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the genre's premiere review magazine for short SF & Fantasy since 1993

Strange Horizons, November 19, 2012

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Strange Horizons, November 19, 2012

“The Hateful Brilliance of His Eyes” by Alec Austin

 

Reviewed by Matthew Nadelhaft

It’s been a strong month at Strange Horizons, and this week’s offering, Alec Austin’s nicely-titled “The Hateful Brilliance of His Eyes” doesn’t let down the side. Although I have mixed feelings about this story, they’re mostly positive.

Pseudo-academic text bookends the tale, marking it as a fragment from an ancient manuscript. The story contained in the manuscript is set in a China of magic and ornithopters, dragons and cloud-walking shoes, royalty and wisecracking adventurers. It’s mythological steampunk, great fun to read – in precisely the way ancient manuscripts generally are not. Even The Iliad, with its brawling deities and heated insults, can’t be said to have a light-hearted touch. There’s something, too, about the self-conscious banter between the main characters Liao Jun and Yan Ming more reminiscent of a buddy cop show or a modern bromance. Neither of which forms are automatically bad: the dialogue and descriptions all work in this story – if you forget about the introductory text.

The story itself concerns dragon-hunting from flying airships, and felt almost like a riff on Moby Dick. Liao Jun is exiled until he slays the dragon that killed his prince, and his friend Yan Ming, another exile, helps out. The interactions between the characters are enjoyable, if a little bit too much along “lovable rogue” lines (do both characters need to be exiles?). But at the same time there’s a ruthlessness about the story I found – no doubt quite ethnocentrically – hard to take. Hunting parties slaughter exotic animals; the dragon hunters massacre grazing animals for target practice. These are probably quite proper touches towards establishing a realistic sense of courtly life in antiquity, but they made me want to see all the characters wiped out in a natural disaster.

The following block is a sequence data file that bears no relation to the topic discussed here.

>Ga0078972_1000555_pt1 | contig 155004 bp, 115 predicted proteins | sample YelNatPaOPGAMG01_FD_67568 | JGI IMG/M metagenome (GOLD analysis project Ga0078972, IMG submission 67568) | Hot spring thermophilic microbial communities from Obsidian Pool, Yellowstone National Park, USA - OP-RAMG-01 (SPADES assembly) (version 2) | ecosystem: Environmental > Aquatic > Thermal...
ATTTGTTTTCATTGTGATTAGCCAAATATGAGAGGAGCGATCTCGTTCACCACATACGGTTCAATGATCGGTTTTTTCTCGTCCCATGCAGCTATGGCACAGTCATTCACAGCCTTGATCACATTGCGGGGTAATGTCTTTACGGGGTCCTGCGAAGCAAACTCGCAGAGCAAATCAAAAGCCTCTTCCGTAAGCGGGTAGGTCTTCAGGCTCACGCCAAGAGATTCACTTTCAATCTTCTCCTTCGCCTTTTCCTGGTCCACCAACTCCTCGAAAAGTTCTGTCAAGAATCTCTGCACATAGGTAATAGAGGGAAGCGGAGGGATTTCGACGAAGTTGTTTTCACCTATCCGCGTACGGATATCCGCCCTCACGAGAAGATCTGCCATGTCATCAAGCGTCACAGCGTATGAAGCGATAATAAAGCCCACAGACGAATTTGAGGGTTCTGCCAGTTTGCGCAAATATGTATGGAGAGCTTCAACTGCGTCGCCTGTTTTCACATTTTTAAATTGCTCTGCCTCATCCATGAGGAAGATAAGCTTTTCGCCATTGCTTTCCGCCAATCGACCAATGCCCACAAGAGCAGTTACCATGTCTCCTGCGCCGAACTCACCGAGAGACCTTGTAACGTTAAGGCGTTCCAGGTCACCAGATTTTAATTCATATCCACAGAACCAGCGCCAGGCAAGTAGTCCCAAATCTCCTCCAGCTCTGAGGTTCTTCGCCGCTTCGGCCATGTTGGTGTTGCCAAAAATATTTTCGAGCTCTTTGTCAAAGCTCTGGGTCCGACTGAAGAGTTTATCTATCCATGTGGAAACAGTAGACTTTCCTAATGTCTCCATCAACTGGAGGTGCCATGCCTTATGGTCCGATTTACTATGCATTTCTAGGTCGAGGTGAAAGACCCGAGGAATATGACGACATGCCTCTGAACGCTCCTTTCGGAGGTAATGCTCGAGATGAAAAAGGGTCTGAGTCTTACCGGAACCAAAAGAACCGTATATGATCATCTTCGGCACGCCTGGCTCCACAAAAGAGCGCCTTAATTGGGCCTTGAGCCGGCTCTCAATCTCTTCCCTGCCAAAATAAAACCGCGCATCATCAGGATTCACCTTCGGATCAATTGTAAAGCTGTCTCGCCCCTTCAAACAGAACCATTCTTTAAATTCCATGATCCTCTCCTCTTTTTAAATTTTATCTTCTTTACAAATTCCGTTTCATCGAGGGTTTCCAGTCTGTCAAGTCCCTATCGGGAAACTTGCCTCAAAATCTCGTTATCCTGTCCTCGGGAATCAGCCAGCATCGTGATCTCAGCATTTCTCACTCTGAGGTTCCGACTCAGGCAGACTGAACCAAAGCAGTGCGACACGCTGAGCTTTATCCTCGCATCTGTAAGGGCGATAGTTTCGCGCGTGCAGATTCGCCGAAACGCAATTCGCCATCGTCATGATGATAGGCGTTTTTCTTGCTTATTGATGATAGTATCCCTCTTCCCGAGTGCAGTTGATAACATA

The battle with the dragon, itself, is a one-sided anti-climax thanks to too much heroism on the part of the protagonists, but perhaps it was necessary to speed through the encounter, because there’s a twist waiting after its resolution: the dragon encounter isn’t the climax of the story. Can a false climax be accused of being anti-climactic? Possibly not, but I still would have enjoyed it more if these comic rogues had struggled and risked more for their victory. Moby Dick managed to take out the entire Pequod, but this awesome dragon fares little better than the grazing yak its antagonists warmed up with.

Still, don’t let my carping make you think it isn’t an enjoyable story. It’s fun and has a colourful setting and well-painted atmosphere. It probably would have stood on its own better for what it is – an enjoyable piece of fantasy – without the “ancient manuscript” pretence.